The Red Parts: Autobiography of a Trial by Maggie Nelson
|The Red Parts: Autobiography of a Trial by Maggie Nelson|
|Reviewer: Rebecca Foster|
|Summary: Nelson's aunt was murdered in Michigan in 1969. Thirty-five years later, just as Nelson had completed writing a poetry collection about her aunt, the case was reopened when new DNA evidence emerged. This fluid, engrossing narrative is no ordinary true crime story, but a meditative reflection on loss and identity.|
|Buy? Yes||Borrow? Yes|
|Pages: 224||Date: June 2017|
Maggie Nelson is the author of four volumes of poetry and five wide-ranging works of nonfiction that delve into the nature of violence and sexuality. From what I'd heard about her writing, I knew to expect an important and unconventional thinker with a distinctive, lyrical style. Now Vintage is making some of her backlist, including this book (originally published in 2007) and the uncategorisable Bluets, available for the first time in the UK.
When Nelson's aunt, Jane Mixer, was murdered in 1969, she was in her first year of law school at the University of Michigan. She'd been on her way home to Muskegon for spring break to announce her engagement, having found a ride through a campus notice board. What she didn't know was that the man who volunteered to drive her gave an alias. She was shot twice in the head and strangled with a stocking; her corpse and belongings were left in a nearby cemetery.
It had always been assumed that Jane's was one of the so-called Michigan Murders – committed by a serial killer and rapist – even though her killing didn't seem to have a sexual element. While there was plenty of information out there about the Michigan Murders, there was very little about Jane's in particular. In writing her 2005 poetry book about her aunt, Jane: A Murder, Nelson drew on Jane's diaries but also on her own imagination and reconstruction.
Ironically, Nelson had been working on the book about her aunt for five years when detectives notified the family that the case had been reopened. Due to the uncovering of new DNA evidence, retired nurse Gary Leiterman would stand trial for Jane's murder in 2005. He came to the police's attention because of a prescription drug addiction. Nelson and her mother moved to Michigan to live in a friend's house for the duration of the trial.
Most authors would probably quickly zero in on the trial itself in a book like this, giving a blow-by-blow with the lawyers' questioning and the witnesses' statements. And although Nelson does document the important developments of the month-long trial, and describes the autopsy photographs in blunt detail, her account is much more diffuse than one might expect. Interspersed with Jane's history are all sorts of other dark memories: of Nelson's father's sudden death, of her sister Emily's wild years, of aborted love affairs, of a murder she witnessed in New York City, and so on.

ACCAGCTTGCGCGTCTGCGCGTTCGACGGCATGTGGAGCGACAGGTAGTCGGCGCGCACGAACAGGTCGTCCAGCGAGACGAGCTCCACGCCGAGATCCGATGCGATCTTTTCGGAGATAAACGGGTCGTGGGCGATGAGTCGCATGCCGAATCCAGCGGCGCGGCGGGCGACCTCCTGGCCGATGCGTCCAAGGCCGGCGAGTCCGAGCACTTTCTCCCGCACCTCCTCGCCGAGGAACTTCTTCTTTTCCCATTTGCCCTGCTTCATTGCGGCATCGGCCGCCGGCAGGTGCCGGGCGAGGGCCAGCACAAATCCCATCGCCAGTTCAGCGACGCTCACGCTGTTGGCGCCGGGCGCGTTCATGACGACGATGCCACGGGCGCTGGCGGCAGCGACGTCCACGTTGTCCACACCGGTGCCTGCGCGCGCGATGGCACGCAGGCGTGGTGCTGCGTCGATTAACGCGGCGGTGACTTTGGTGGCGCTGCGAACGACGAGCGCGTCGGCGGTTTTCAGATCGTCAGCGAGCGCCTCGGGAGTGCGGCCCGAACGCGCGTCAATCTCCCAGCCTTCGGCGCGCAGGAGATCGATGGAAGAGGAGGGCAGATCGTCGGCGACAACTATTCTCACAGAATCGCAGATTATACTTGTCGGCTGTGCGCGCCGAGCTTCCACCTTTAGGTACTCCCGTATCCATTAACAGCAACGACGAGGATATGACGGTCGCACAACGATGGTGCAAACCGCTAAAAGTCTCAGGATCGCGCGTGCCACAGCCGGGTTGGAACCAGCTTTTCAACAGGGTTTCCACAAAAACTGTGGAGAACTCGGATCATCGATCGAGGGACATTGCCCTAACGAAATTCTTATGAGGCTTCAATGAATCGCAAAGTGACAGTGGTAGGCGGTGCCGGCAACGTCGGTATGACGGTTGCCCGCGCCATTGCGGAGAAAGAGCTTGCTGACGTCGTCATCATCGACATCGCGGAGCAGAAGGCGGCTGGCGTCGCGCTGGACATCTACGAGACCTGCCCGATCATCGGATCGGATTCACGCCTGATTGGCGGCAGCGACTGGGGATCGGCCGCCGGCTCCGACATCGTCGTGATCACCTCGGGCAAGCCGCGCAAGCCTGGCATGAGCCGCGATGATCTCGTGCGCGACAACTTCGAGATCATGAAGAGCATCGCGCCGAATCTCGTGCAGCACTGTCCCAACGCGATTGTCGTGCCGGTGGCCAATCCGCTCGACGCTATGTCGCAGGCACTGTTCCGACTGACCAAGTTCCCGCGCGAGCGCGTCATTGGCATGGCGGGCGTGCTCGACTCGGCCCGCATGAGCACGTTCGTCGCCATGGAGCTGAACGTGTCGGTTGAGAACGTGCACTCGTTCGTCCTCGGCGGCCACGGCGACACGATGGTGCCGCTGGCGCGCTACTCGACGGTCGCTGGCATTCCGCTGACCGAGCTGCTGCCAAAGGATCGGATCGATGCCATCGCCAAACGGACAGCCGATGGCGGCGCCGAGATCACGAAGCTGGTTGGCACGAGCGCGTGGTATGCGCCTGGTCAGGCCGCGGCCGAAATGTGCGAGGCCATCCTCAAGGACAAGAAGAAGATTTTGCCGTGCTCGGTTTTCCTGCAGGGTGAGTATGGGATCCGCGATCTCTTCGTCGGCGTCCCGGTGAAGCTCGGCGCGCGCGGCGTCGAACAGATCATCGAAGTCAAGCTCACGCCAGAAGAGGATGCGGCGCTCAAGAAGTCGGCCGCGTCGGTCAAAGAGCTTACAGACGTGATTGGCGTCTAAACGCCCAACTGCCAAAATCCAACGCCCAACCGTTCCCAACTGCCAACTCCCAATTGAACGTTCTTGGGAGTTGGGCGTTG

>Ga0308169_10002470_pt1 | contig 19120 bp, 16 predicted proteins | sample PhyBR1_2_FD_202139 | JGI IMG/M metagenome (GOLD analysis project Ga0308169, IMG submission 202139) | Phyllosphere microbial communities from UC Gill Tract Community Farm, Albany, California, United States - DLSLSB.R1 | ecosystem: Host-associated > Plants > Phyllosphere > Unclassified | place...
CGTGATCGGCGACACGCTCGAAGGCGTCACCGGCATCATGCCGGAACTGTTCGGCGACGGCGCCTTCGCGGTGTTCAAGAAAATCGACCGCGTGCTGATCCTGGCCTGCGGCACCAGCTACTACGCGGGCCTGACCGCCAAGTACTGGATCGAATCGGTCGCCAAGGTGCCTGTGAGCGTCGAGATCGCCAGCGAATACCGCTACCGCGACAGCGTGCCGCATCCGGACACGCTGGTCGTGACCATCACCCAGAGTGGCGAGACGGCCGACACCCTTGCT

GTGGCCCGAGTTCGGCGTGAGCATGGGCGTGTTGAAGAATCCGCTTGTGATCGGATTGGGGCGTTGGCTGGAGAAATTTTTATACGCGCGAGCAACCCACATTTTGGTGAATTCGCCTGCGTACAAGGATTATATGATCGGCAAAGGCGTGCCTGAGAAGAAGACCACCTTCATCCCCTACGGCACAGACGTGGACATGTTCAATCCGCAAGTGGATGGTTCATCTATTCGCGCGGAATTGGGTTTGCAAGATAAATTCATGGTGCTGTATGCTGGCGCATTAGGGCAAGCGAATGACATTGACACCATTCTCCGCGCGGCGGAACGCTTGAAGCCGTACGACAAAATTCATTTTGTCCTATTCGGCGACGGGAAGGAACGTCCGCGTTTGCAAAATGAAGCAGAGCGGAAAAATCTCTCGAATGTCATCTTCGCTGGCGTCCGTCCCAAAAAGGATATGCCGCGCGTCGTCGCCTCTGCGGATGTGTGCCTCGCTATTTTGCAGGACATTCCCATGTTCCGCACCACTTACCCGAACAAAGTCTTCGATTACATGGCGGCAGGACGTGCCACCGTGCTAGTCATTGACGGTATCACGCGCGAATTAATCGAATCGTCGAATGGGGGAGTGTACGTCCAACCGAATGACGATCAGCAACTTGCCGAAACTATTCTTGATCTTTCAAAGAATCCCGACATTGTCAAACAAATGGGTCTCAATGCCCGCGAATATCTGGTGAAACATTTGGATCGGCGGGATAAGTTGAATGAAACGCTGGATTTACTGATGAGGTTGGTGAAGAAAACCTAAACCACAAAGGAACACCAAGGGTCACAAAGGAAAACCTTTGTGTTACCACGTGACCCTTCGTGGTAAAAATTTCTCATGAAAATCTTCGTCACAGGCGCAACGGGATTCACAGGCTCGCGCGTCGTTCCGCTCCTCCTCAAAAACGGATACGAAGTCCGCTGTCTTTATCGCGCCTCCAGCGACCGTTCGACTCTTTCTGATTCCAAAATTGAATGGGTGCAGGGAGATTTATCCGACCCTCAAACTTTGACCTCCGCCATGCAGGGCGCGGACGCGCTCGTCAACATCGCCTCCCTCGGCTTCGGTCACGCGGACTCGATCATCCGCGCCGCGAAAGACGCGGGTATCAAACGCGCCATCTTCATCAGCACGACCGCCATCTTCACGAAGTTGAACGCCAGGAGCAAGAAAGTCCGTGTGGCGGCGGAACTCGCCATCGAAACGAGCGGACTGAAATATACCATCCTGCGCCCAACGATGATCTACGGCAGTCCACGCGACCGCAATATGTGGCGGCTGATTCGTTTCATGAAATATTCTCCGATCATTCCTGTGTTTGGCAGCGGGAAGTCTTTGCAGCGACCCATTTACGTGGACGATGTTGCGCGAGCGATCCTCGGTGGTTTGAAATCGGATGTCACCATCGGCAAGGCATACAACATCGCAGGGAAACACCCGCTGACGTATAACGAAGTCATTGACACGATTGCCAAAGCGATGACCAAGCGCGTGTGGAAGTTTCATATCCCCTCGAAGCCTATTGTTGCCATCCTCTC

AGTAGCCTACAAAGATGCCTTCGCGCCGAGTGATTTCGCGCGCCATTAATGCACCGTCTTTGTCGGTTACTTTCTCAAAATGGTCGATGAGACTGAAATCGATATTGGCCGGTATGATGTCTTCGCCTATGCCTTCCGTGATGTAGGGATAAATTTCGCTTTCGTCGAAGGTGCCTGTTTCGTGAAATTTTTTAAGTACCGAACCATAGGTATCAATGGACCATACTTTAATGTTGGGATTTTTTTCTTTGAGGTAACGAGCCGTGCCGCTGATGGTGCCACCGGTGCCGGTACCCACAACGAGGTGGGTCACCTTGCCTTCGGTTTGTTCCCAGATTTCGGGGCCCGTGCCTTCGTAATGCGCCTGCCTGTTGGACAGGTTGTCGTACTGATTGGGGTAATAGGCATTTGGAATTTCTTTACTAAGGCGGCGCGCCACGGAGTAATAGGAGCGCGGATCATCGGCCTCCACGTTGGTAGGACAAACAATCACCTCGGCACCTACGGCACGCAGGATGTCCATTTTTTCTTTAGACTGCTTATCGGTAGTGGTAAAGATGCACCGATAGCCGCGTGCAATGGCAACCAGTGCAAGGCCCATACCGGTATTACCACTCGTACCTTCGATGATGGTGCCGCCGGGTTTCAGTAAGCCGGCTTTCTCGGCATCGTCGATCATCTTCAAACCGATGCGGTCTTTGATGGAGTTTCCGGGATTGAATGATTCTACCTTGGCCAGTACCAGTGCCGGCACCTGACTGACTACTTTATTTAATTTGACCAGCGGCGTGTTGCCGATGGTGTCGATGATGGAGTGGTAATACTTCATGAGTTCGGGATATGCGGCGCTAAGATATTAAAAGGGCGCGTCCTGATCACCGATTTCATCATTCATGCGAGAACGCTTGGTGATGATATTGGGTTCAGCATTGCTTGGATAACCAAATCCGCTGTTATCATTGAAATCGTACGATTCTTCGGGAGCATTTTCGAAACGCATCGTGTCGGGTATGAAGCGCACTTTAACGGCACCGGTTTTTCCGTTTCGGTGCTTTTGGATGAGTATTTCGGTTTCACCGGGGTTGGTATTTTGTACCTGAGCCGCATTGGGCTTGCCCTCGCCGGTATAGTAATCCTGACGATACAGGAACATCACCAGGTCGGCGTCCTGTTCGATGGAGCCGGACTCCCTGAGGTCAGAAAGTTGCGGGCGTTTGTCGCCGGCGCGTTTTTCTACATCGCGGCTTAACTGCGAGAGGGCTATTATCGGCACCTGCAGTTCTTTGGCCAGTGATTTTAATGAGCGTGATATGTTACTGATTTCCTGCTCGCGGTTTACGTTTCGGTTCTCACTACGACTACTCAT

The title phrase tangentially refers to the words of Jesus in the New Testament, traditionally printed in red, so it has a sort of dual meaning: this is a (futile) search for the gospel truth about her aunt's death, and also a conscious dive into the parts of life that frighten us. Your average true crime account would answer most if not all questions, and tie the case up neatly. But Nelson's seems to ask more questions than it answers, such that the trial verdict is neither here nor there. What was meant to bring closure has only left the family asking why? Whether it was Leiterman who did it or not, what was the motivation? Why Jane?
Nelson feels strongly that her role is to bear witness to her aunt's life and death – 'some things might be worth telling simply because they happened' – yet she hopes that she hasn't superimposed her own ideas onto Jane and thus only further obscured her true identity. A trial is generally presented as a face-off of good and evil, a chance to get justice at last, but Nelson ends up disillusioned about such grand notions:
'In short the ideal of catharsis that had served as a naive but real spur throughout my writing of Jane began to crack at the seams, and reveal itself as the ruse I had suspected it to be all along.'
(on seeing Leiterman in the courtroom for the first time) 'I feel disoriented too. Where I imagined I might find the 'face of evil,' I am finding the face of Elmer Fudd.'
While this will undoubtedly be classed under true crime, it is more dreamy and literary than that designation suggests. Really it is a hybrid of many genres, including memoir, biography and sociology. It is fluid and engrossing and a book that I can solidly recommend.
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